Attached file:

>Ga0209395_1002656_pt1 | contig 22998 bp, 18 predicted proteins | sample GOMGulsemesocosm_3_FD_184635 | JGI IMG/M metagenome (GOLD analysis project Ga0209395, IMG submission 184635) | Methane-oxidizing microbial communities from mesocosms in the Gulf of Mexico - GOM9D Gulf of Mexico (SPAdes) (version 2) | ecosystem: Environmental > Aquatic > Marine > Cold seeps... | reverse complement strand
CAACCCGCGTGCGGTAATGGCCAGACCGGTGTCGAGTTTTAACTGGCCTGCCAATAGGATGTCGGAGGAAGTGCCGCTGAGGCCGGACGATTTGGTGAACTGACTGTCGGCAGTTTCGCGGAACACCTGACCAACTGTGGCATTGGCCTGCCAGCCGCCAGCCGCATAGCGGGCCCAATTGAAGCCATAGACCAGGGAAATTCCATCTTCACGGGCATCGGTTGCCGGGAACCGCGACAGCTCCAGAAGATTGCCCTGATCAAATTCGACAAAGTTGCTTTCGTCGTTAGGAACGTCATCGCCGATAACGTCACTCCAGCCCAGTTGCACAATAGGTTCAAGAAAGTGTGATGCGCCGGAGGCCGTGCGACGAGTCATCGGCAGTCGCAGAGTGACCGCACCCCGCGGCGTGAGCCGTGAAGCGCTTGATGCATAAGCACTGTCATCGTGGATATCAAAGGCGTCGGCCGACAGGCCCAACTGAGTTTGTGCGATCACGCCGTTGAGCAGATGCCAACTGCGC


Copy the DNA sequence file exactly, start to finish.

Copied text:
>Ga0209395_1002656_pt1 | contig 22998 bp, 18 predicted proteins | sample GOMGulsemesocosm_3_FD_184635 | JGI IMG/M metagenome (GOLD analysis project Ga0209395, IMG submission 184635) | Methane-oxidizing microbial communities from mesocosms in the Gulf of Mexico - GOM9D Gulf of Mexico (SPAdes) (version 2) | ecosystem: Environmental > Aquatic > Marine > Cold seeps... | reverse complement strand
CAACCCGCGTGCGGTAATGGCCAGACCGGTGTCGAGTTTTAACTGGCCTGCCAATAGGATGTCGGAGGAAGTGCCGCTGAGGCCGGACGATTTGGTGAACTGACTGTCGGCAGTTTCGCGGAACACCTGACCAACTGTGGCATTGGCCTGCCAGCCGCCAGCCGCATAGCGGGCCCAATTGAAGCCATAGACCAGGGAAATTCCATCTTCACGGGCATCGGTTGCCGGGAACCGCGACAGCTCCAGAAGATTGCCCTGATCAAATTCGACAAAGTTGCTTTCGTCGTTAGGAACGTCATCGCCGATAACGTCACTCCAGCCCAGTTGCACAATAGGTTCAAGAAAGTGTGATGCGCCGGAGGCCGTGCGACGAGTCATCGGCAGTCGCAGAGTGACCGCACCCCGCGGCGTGAGCCGTGAAGCGCTTGATGCATAAGCACTGTCATCGTGGATATCAAAGGCGTCGGCCGACAGGCCCAACTGAGTTTGTGCGATCACGCCGTTGAGCAGATGCCAACTGCGC